July 28, 2014

How to Freeze Corn

Hubby stopped one night on the way home from work and bought a bushel of sweet corn. We ate some, then I blanched and froze most of it on the cob.

Even though it takes up more room in the freezer, we prefer corn on the cob, but I also froze some as kernel corn to use when I make Mexican eggrolls and tortilla soup. Preserving kernel corn takes just one additional step: cutting the kernels off the cob.

Normally I pressure can most vegetables instead of freezing them, but I was doing a small amount of kernel corn and didn't want to haul out the pressure canner for just a couple of jars. Plus, by freezing it, I can use a small amount and return the rest of the bag to the freezer to use later.

Corn should be blanched to stop the action of enzymes that will destroy the nutrients and change the color, flavor and texture of frozen vegetables. Blanching is a simple treatment in boiling water. To blanch corn, bring a large kettle of water up to a rolling boil, add a couple of cleaned ears of corn (husks and silk removed), and boil for 7-11 minutes if you're freezing it on the cob, and for 4-6 minutes if you are removing the kernels from the ears before freezing. The length of time you blanch it depends on the size of the ears, more time for larger ears.

Begin timing when the water returns to a boil. This should happen pretty quickly; if it's taking several minutes or more to boil, reduce the number of ears you blanch at a time. I did 3-4 at once.

When the timer dings, remove the ears of corn and plunge them into a bowl or sink of ice water. As the ice melts, add more. Leave the corn in the ice water for the same amount of time as you blanched it.

Place the ears on a towel so the excess water will drain off. For corn on the cob, place ears in a zippered freezer bag or use a Foodsaver to vacuum-seal and keep the freshness in longer.

To cut the kernels off the cob, place the pointed end of the ear in the center of an angel food cake or bundt pan, and use a sharp knife to cut downwards and remove the kernels. The pan will catch them. Then package in meal-size portions in a zippered freezer bag or Foodsaver bag.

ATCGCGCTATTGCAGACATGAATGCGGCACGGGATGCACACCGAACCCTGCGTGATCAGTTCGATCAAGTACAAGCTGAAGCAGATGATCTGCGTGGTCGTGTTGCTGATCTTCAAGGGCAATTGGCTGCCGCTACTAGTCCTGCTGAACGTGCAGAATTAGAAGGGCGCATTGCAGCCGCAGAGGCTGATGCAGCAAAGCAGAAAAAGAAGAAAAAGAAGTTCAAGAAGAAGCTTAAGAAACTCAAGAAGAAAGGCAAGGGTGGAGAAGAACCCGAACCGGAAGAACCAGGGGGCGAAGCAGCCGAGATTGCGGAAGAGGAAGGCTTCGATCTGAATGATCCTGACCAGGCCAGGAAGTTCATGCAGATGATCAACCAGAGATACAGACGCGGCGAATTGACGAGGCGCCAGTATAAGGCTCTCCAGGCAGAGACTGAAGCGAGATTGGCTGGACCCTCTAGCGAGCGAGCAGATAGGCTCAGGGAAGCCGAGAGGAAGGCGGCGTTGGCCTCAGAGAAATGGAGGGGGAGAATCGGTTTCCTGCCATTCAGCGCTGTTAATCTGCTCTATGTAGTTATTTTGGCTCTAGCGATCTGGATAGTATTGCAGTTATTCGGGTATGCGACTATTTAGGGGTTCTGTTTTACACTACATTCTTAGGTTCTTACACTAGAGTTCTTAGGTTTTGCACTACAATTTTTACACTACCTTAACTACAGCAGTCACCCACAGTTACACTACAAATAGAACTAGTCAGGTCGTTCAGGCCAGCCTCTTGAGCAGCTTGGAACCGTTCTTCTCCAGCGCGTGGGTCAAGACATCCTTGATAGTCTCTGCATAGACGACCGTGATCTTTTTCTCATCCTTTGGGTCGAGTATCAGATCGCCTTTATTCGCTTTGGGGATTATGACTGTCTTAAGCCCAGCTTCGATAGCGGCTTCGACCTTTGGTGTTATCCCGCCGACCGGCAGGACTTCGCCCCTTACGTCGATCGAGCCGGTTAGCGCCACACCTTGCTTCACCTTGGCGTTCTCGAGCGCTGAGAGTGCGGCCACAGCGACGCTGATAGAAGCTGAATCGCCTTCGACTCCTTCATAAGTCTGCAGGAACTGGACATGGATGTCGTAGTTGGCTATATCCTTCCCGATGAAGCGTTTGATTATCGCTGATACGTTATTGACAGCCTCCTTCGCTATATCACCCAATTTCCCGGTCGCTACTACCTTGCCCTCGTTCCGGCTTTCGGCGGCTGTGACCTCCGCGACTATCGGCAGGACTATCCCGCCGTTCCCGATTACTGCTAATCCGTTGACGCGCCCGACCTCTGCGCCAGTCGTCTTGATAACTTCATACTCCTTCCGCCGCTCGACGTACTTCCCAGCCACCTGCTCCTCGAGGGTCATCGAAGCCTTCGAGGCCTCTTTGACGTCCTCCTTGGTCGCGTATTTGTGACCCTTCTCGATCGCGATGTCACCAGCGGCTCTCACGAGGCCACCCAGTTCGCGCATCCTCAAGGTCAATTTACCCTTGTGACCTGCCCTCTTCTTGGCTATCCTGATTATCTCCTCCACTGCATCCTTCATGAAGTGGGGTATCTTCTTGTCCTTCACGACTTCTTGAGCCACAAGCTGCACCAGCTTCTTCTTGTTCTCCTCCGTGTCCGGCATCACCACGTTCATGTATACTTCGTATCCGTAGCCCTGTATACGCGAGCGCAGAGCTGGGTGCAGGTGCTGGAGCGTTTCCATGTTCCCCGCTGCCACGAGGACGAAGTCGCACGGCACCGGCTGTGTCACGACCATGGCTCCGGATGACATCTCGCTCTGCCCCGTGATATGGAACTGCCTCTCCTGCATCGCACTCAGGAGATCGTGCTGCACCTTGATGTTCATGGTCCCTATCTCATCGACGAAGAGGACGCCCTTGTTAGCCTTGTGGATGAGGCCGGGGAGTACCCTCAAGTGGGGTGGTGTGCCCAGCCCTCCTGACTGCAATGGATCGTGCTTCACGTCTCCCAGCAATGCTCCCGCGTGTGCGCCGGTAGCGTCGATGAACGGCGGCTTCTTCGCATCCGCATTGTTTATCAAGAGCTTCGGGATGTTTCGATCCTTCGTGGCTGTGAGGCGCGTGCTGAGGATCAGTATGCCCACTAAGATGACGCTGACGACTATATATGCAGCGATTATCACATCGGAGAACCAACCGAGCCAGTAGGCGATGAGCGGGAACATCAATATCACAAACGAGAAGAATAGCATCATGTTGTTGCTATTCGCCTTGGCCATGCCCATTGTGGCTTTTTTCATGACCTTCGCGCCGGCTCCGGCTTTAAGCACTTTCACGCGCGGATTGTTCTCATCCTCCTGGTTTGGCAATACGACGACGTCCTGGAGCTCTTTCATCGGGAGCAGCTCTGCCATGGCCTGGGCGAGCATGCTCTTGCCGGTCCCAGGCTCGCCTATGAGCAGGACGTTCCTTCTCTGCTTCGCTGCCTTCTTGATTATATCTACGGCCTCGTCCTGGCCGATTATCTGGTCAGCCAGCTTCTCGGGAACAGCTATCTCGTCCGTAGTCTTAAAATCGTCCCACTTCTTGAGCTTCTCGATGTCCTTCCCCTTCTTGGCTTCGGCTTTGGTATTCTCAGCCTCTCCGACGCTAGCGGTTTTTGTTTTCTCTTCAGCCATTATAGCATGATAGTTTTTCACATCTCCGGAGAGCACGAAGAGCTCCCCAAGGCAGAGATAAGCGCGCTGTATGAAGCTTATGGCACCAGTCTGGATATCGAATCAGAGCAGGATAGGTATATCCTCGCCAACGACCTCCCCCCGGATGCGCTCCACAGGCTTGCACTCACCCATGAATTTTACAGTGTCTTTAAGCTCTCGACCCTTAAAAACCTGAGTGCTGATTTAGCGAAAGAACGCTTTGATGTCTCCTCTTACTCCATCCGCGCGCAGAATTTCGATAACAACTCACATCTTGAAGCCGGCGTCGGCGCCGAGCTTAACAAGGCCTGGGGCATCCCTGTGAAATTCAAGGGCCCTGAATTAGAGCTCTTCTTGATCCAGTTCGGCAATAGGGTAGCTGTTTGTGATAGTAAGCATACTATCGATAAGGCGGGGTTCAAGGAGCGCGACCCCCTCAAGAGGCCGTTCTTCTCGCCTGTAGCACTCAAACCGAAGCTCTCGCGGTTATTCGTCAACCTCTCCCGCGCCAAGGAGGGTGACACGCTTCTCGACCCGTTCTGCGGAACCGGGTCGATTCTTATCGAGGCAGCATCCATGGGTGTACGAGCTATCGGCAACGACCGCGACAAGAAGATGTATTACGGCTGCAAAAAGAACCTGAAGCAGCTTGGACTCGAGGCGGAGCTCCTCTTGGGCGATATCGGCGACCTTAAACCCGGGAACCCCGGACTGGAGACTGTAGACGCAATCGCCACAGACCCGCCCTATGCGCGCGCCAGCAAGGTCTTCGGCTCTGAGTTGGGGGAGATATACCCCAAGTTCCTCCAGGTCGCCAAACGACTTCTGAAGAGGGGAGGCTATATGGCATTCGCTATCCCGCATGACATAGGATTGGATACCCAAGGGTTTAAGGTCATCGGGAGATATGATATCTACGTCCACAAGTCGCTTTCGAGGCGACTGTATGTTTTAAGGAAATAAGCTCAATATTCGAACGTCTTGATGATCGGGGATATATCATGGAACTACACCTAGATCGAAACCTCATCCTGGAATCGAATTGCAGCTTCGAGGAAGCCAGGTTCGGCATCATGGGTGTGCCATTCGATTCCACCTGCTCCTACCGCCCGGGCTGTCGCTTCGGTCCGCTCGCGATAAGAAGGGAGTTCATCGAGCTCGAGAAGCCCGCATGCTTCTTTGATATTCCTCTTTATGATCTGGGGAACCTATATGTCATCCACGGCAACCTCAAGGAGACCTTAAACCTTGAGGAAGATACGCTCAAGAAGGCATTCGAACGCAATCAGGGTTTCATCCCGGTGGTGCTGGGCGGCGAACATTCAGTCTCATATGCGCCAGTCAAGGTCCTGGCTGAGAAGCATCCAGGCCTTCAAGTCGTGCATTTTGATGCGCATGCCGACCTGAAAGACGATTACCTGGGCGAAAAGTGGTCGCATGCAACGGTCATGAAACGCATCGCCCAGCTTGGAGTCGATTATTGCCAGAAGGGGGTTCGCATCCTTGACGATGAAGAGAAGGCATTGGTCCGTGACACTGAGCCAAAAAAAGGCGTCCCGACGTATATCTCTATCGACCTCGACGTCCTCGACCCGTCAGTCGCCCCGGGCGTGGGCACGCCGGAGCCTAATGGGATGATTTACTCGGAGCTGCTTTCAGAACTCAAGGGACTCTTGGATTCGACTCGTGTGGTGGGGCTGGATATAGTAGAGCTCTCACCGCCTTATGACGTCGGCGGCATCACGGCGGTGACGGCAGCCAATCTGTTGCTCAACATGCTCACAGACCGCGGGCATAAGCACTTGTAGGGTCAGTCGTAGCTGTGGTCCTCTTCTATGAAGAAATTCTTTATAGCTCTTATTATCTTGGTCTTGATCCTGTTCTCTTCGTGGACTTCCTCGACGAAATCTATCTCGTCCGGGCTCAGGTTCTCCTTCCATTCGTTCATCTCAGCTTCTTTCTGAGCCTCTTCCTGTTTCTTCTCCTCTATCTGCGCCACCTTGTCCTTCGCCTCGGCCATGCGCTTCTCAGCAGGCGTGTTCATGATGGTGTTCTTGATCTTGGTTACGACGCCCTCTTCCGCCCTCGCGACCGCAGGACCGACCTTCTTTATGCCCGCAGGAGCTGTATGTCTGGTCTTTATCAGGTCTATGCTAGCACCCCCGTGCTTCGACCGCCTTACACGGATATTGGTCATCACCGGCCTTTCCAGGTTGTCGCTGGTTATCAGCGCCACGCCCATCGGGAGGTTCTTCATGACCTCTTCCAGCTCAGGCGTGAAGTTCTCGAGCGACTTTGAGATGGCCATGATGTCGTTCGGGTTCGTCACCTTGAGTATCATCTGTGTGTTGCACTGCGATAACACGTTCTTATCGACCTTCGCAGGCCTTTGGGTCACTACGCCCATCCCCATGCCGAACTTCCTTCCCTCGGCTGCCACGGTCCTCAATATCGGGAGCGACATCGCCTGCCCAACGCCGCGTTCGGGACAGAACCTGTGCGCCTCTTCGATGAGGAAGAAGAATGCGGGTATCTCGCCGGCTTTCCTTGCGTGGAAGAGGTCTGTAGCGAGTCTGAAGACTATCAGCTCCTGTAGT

When I sealed the first bag of corn on the cob, my Foodsaver sucked up some of the liquid in the kernels. To prevent this, I put the bags in the freezer for a couple of hours, then sealed them. It worked perfectly. I didn't have that problem with the kernel corn.

This post has been shared at some of my favorite blog hops.


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  1. Great tip on the Food Saver. I found that mine sucked up tons of water also and had not thought of freezing it first partially. Thanks!

  2. You're very welcome. I hope it works as well for you as it did for me.

  3. Thanks for showing me how you preserve corn, Kathi. Great pointers.


  4. Hi Fern. I know you prefer to can corn rather than freeze it. I would have canned the kernel corn but there wasn't much of it so it won't last long anyway. Corn on the cob has to be frozen of course. I'm looking forward to hearing what you think of your canned corn.

  5. What a great tip about the angel food pan! I would have never thought of that.

  6. It worked great, Tracy! It's so much easier this way. Give it a try!

  7. I'll have this pinned for the next time we get some delicious sweet corn. Thank you for the great advice!

  8. You're welcome, Daisy. I hope it's helpful!

  9. Farm fresh corn in tortilla soup sounds splendid. I love the tip about the angel food cake pan, brilliant! Thank you for sharing on the Art of Home-Making Mondays this week! Please join us again :)

  10. I featured this post on the Art of Home-Making Mondays this week. I just loved your tip on cutting the kernels :)

  11. Thank you for featuring the post, Jes! I'll stop over in a bit and share this week's posts. :-)


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